result.append(m[topBound][index])
    
    for index in range(topBound + 1, bottomBound + 1):
        result.append(m[index][rightBound])
        
    for index in range(rightBound - 1, leftBound - 1, -1):
        result.append(m[bottomBound][index])
    
    for index in range(bottomBound - 1, topBound, -1):
        result.append(m[index][leftBound])
        
    result += getLoop(m, depth+1)
    return result

    
    
M1 = [ [1,2,3,4],
       [5,6,7,8],
       [9,10,11,12],
       [13,14,15,16],
       [17,18,19,20] ]

M2 = [ [1,2],
       [3,4],
       [4,5],
       [6,7],
       [8,9],
       [10,11]]
    
    
print getSwirl(M1)

print getSwirl(M2)
Edit: Just to add, I think destroying the input matrix is generally bad. Although I would hope an interviewer wouldn't ding you for it - especially if you mentioned it as a consequence of your solution.
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Old 09-21-2016, 09:12 AM   #94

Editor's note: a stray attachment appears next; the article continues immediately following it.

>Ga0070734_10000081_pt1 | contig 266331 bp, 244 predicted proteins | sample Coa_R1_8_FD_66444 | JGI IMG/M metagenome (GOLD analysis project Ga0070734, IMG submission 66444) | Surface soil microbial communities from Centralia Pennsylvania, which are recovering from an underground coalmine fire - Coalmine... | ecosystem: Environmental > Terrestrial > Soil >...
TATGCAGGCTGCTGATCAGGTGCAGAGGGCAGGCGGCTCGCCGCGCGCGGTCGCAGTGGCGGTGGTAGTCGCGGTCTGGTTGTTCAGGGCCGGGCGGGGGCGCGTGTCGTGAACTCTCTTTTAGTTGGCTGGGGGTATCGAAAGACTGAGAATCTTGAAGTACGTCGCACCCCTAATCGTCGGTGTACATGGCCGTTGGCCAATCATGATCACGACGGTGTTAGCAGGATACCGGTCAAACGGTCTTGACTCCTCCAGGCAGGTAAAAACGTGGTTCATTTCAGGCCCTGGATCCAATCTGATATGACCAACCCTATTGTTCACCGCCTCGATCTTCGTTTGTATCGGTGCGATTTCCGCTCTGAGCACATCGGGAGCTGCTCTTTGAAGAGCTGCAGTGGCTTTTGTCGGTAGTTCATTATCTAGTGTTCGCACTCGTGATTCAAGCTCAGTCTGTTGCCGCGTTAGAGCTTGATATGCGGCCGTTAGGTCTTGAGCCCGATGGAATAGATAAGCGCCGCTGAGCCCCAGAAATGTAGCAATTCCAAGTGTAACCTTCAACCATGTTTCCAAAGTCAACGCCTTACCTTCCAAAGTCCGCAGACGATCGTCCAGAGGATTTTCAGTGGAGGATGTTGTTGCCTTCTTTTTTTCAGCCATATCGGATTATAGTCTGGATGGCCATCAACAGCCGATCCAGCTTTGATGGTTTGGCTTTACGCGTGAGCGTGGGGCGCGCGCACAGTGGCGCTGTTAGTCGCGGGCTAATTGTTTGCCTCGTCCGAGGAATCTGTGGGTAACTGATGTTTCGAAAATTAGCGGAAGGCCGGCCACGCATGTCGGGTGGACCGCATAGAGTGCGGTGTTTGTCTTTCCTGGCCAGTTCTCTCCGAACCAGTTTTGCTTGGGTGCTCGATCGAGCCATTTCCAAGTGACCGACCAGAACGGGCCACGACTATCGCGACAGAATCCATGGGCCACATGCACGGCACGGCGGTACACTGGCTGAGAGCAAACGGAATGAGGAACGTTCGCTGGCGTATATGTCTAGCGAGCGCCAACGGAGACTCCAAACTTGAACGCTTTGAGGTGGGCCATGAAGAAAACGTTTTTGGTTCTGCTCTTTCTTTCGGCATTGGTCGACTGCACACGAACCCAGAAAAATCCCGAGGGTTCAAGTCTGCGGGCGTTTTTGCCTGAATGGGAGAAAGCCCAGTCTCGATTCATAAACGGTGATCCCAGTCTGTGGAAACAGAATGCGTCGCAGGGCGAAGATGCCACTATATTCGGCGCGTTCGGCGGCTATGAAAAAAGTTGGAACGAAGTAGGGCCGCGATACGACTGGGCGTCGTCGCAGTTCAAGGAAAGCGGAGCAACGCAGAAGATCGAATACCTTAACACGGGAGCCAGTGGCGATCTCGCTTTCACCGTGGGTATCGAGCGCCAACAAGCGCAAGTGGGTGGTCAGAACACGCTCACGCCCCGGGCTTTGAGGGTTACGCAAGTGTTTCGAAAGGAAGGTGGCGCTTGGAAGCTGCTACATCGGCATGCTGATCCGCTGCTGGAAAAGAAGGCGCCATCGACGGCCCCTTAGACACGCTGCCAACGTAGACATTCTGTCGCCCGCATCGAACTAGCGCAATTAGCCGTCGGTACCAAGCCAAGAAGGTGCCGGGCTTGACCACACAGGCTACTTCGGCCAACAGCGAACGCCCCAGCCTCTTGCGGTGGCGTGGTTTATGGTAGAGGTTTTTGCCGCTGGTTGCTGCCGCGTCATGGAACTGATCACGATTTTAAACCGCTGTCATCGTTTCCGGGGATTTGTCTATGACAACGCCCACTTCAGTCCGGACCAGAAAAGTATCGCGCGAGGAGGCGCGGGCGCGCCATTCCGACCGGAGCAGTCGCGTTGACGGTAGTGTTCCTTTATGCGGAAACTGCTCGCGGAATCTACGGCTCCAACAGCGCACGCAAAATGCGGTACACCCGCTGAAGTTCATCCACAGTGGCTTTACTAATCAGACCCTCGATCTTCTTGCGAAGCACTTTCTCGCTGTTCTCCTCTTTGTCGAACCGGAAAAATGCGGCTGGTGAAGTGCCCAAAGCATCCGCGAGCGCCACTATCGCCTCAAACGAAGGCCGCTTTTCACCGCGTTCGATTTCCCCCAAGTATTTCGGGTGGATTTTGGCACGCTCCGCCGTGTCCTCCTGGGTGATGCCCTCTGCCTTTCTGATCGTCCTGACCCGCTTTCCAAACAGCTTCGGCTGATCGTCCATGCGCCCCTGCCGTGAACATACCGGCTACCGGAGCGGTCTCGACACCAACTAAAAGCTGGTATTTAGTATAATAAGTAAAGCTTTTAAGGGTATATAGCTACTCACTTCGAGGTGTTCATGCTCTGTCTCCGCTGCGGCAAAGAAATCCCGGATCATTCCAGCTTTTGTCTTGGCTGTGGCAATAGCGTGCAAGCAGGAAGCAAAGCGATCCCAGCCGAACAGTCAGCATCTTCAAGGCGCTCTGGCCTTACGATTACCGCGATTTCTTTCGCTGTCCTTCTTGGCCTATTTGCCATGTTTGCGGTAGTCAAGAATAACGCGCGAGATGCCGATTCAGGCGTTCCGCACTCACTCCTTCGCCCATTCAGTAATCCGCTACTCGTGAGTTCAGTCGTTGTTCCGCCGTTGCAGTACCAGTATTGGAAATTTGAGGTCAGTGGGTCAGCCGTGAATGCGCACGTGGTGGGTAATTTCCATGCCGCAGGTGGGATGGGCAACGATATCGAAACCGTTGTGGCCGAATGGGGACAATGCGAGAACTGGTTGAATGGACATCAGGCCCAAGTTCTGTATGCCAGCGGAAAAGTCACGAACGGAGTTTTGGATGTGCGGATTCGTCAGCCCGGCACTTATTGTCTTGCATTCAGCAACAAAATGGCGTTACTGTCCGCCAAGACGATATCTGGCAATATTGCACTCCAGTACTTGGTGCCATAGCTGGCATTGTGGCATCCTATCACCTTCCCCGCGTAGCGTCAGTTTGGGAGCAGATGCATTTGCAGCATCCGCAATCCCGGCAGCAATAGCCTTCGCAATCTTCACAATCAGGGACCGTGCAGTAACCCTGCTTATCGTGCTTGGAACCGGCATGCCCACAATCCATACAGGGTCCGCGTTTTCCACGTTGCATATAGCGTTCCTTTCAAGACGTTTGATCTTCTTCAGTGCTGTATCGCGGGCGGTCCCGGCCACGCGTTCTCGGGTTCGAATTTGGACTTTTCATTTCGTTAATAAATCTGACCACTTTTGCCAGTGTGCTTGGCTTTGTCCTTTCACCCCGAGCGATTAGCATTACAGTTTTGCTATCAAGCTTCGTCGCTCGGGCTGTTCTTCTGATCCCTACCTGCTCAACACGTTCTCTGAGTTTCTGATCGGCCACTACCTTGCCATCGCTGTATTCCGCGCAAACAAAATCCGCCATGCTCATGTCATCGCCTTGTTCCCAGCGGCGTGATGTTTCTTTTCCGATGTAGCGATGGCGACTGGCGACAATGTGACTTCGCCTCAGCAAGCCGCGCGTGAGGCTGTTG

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Re: Interview Test Questions Problems, Solutions, Links, Discussion

Gah, just realized I have a bug in the base case check. Oh well, I guess I don't get the job.
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Old 09-21-2016, 10:43 AM   #95
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Re: Interview Test Questions Problems, Solutions, Links, Discussion

Fun question! Maybe a little tricky for a whiteboard interview. Feels like recursion is always the right answer in an interview setting--same solution technique here as others have already used.

Spoiler:

Posting only because a little python array magic makes this a one-liner...
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Old 09-21-2016, 12:24 PM   #96
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Re: Interview Test Questions Problems, Solutions, Links, Discussion

I just realized my while condition should be OR not AND. The rotate idea is great but not practical for a low-level language like C, and unfortunately like 95% of my programming is done in C